Researchers at the University of Glasgow and Marine Scotland Science published a study (27 August) on the impact of deep-sea trawling at depths of 600m or more.
According to the researchers in the study ‘A Scientific Basis for Regulating Deep-Sea Fishing by Depth’, results from the research suggest there are conservation benefits to limiting deep-sea trawling down to depths of 600m and not any deeper.
However, commenting upon the study, Bertie Armstrong, chief executive of the Scottish Fishermen’s Federation (SFF), said: “Whilst the number of Scottish boats working a deep-water fishery is small, they do nonetheless make a significant contribution to the economies of local communities, catching and landing only the limited and sustainable quotas allocated.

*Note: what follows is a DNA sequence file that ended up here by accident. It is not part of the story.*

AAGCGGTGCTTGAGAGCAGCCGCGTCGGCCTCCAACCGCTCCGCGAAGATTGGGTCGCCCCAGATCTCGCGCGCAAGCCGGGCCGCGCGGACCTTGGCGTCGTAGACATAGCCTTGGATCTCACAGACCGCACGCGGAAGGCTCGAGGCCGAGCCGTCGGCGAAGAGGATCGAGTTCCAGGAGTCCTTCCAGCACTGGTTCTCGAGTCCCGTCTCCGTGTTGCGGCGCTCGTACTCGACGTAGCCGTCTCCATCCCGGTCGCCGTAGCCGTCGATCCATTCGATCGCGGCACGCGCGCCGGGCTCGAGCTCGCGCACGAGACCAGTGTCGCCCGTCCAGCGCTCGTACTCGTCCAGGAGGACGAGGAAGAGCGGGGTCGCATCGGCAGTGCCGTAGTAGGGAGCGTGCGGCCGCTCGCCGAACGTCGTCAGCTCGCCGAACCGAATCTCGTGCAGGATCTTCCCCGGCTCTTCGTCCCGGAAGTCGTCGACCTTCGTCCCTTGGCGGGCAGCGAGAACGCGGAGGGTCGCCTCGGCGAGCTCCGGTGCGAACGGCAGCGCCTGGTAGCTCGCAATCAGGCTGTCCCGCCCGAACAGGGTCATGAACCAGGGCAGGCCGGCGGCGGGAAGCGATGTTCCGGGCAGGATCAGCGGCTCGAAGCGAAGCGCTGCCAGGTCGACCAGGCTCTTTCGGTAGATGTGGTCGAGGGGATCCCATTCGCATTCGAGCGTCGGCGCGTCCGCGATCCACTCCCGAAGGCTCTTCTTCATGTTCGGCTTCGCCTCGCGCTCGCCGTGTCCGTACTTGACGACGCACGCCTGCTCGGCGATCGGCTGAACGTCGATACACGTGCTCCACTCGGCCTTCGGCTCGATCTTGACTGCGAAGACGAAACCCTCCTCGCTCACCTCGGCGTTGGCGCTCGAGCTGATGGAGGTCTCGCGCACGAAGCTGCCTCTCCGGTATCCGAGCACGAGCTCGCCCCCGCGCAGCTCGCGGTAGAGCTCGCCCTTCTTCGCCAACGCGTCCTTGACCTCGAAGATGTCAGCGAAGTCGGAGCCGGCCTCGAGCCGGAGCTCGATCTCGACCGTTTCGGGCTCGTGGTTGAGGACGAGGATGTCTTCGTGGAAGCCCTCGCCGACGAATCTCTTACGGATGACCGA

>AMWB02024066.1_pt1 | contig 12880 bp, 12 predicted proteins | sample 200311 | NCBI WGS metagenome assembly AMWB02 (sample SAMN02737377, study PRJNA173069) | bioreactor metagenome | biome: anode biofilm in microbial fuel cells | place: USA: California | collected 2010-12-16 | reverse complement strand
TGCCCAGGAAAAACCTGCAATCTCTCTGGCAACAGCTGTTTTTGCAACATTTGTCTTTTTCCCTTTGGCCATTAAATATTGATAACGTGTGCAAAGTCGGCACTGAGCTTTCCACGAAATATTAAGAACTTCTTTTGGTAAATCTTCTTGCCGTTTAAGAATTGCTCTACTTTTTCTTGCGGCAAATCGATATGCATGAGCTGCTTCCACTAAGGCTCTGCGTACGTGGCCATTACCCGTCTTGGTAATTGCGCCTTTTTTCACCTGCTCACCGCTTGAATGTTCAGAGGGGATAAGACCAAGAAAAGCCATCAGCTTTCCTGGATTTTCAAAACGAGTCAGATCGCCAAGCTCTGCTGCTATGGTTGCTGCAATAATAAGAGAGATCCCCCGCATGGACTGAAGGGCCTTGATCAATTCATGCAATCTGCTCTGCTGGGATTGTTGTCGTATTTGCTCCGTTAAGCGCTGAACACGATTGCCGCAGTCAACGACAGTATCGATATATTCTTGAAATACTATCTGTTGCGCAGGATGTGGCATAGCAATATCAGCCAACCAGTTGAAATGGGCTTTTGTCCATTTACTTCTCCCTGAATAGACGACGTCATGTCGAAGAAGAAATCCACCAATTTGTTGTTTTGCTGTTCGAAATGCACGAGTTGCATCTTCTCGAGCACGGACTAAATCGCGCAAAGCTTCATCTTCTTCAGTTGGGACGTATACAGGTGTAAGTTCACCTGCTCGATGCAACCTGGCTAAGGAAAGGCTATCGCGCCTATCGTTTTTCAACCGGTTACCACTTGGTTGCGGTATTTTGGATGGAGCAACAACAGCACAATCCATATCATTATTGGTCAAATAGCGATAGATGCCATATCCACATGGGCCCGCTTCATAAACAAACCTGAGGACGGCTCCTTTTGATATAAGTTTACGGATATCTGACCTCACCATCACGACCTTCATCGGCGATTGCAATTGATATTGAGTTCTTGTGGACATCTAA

“We have a number of concerns about the robustness of this research in terms of the real world of deep-sea fisheries. Using scientific survey data to draw conclusions upon commercial fishing activity is fraught with danger. This is because such information is normally collected via random trawl sampling, whereas commercial fishing tows are very targeted and aimed at specific species or groups of species.
“Commercial boats also use much more selective nets with larger meshes compared to those used in scientific sampling. Such trawls used by our fishermen will become even more selective in future years so as to meet the requirements of the discard ban, further minimising any impact.
“Therefore, given the nature of our deep water fishery and the fishing techniques used, there is absolutely no conservation benefit for a blanket closure beyond 600m depth – all it would do is displace boats to fish in other sea areas. Much better to have sensible management in these areas to ensure environmental protection whilst at the same time enabling the continuation of sustainable fishing.”